In the year and almost five months since the stroke, Link has dedicated herself to her occupational and speech therapy. She’s learned how to speak and write again, although simple words and dates can be a struggle still. But overall she feels close to normal.

“I am highly motivated and my family is depending on me,” Link said. “My family and friends, they inspire me.”

Back from the brink

Her progress allowed her to return to her job as a senior failure analyst, which means she again spends her time trying to sort out why metals and plastics fail.

When Patel first heard Link was walk/running her first 5K after the stroke, he was stunned.

“It felt great but I was floored,” Patel said of seeing her in his office back to normal. “It is a testament to how dedicated she was to her rehabilitation.”

It also speaks to the importance of quick and skilled treatment for those undergoing a stroke, he said.

Now, he’s not surprised Link has progressed to being able to run an entire 5K.

Link does still have some deficits from the stroke. There’s lingering numbness on her right side that makes it difficult to write or wash dishes since she can’t feel them. (Not that she’s complaining about not being able to wash dishes.)

“It’s pins and needles all the time,” Link said. “If that’s what I have to live with the rest of my life, I’m happy I’m breathing in the morning.”

Thanks to physical therapy she is starting to regain some sensation in her hand.

The stroke has truly made Link appreciate the small things in life and she doesn’t sweat the small stuff.

“I am much more light-hearted,” she said.


If you experience weakness of an arm or leg, a sudden inability to speak or slurred speech, facial numbness or paralysis, get to an emergency room immediately.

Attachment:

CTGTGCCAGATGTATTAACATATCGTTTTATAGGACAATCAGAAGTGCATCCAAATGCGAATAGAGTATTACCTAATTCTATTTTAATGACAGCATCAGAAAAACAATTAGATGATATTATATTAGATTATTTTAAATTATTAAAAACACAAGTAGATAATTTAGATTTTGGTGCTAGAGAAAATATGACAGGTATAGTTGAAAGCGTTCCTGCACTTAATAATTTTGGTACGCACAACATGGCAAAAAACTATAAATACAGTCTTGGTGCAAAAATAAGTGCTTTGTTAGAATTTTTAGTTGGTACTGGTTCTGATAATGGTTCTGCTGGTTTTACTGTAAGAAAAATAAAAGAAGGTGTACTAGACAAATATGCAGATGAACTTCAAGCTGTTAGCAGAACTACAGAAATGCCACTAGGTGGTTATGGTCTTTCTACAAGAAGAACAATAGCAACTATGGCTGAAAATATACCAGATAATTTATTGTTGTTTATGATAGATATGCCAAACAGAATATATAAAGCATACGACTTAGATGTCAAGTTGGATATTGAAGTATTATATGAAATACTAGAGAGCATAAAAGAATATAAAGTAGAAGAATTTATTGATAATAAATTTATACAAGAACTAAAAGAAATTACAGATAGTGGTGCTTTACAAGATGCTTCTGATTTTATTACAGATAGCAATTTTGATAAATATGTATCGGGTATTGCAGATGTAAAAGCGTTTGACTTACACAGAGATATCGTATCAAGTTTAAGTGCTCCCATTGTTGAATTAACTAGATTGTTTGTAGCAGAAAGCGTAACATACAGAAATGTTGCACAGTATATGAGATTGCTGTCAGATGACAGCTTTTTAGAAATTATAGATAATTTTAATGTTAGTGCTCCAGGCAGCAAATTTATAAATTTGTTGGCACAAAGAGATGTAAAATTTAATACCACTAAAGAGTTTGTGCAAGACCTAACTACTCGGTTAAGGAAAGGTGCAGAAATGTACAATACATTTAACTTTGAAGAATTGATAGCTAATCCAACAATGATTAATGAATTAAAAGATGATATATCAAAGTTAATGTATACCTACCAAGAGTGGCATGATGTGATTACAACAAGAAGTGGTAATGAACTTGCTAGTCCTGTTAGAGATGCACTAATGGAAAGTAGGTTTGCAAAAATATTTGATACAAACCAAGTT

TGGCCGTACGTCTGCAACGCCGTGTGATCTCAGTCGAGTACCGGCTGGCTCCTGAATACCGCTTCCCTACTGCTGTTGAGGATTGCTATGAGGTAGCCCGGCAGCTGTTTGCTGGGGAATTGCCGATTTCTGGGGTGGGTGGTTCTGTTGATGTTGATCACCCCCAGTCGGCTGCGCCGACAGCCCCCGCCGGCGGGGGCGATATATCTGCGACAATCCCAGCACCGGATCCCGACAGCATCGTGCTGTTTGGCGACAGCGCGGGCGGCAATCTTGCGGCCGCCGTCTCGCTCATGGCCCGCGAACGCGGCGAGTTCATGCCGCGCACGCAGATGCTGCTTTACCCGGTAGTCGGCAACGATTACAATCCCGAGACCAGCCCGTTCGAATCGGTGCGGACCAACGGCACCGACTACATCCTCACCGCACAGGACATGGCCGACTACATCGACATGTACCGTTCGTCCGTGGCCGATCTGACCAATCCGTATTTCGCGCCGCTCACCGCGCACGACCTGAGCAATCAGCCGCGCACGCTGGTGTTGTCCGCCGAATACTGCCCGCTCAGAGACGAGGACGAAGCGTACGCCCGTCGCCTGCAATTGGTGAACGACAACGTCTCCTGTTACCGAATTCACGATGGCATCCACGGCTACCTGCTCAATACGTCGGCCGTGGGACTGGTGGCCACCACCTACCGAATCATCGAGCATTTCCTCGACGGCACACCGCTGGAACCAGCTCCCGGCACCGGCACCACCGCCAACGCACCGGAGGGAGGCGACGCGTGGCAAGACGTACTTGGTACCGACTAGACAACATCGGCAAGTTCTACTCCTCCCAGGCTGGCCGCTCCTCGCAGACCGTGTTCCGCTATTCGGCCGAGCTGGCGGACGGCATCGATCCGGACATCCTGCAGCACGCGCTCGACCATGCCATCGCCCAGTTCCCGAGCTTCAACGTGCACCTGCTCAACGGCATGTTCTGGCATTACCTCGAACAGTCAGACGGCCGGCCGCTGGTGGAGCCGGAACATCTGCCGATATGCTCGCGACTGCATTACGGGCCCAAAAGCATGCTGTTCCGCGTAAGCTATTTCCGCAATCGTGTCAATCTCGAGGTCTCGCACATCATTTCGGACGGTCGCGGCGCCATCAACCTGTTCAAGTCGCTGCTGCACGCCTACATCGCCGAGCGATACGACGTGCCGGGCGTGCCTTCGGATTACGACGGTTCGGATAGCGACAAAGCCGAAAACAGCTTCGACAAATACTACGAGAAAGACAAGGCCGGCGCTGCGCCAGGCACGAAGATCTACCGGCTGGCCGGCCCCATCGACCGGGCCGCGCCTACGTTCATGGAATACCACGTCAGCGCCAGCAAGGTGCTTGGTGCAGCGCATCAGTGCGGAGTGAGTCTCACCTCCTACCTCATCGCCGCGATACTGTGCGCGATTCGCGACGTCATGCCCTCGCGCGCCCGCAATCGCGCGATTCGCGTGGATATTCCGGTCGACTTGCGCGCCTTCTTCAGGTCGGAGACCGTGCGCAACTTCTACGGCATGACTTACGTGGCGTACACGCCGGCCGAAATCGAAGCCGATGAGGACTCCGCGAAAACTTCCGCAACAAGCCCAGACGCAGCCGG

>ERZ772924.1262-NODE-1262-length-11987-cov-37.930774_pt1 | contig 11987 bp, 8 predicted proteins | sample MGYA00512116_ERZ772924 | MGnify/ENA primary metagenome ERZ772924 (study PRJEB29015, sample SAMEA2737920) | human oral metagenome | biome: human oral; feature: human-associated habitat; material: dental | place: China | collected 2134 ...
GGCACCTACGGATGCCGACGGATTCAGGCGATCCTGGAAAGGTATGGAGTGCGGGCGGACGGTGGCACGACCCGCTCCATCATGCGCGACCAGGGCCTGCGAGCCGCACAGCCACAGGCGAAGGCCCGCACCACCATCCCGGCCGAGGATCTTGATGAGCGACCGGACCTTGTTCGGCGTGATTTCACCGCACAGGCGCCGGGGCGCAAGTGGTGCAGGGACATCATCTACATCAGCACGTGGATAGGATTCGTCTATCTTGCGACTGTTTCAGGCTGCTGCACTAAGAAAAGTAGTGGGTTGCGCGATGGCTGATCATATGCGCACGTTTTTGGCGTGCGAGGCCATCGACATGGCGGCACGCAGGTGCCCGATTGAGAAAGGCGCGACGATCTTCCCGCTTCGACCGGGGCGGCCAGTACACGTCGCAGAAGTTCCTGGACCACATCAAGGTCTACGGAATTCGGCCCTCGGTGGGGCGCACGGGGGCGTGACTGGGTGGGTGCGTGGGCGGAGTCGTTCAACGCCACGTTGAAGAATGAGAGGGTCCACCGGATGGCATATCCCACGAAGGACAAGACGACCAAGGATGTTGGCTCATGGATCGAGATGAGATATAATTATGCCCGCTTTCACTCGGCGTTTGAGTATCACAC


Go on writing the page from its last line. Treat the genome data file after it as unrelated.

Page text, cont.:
Sara K. Satullo may be reached at Follow her on Twitter @sarasatullo and Facebook. Find on Facebook.

Pair accused of BB gun vandalism spree now facing trial

Police said three teens are responsible for more than 200 incidents where either car windows or house windows were shot out by BB/pellet guns.

Two teens accused of hundreds …

19-year-old fatally hit by train in Salisbury Township

The circumstances around the Emmaus man’s death are under investigation.

A 19-year-old Emmaus man died early Saturday after he was struck by a train, according to the Lehigh County Coroner’s Office.

Gage J. Horn, of the 600 block of Chestnut Street, was hit about 1:50 a.m. on the tracks near the 3300 block of Berger Street in Salisbury Township, the coroner said in a news release. About an hour later, he was pronounced dead from multiple traumatic injuries.

The circumstances around Horn’s death are under investigation with township police and Norfolk Southern Corp., the coroner said.

Friends on Saturday were mourning Horn on social media:

Steve Novak may be reached at Follow him on Twitter @type2supernovak and Facebook. Find on Facebook.


Heroin Q&A set for Salisbury High School

The forum for parents and students is slated for 7 p.m. Oct. 12 at Salisbury High School, 500 E. Montgomery St.

A local official announced a fourth town hall meeting on the area’…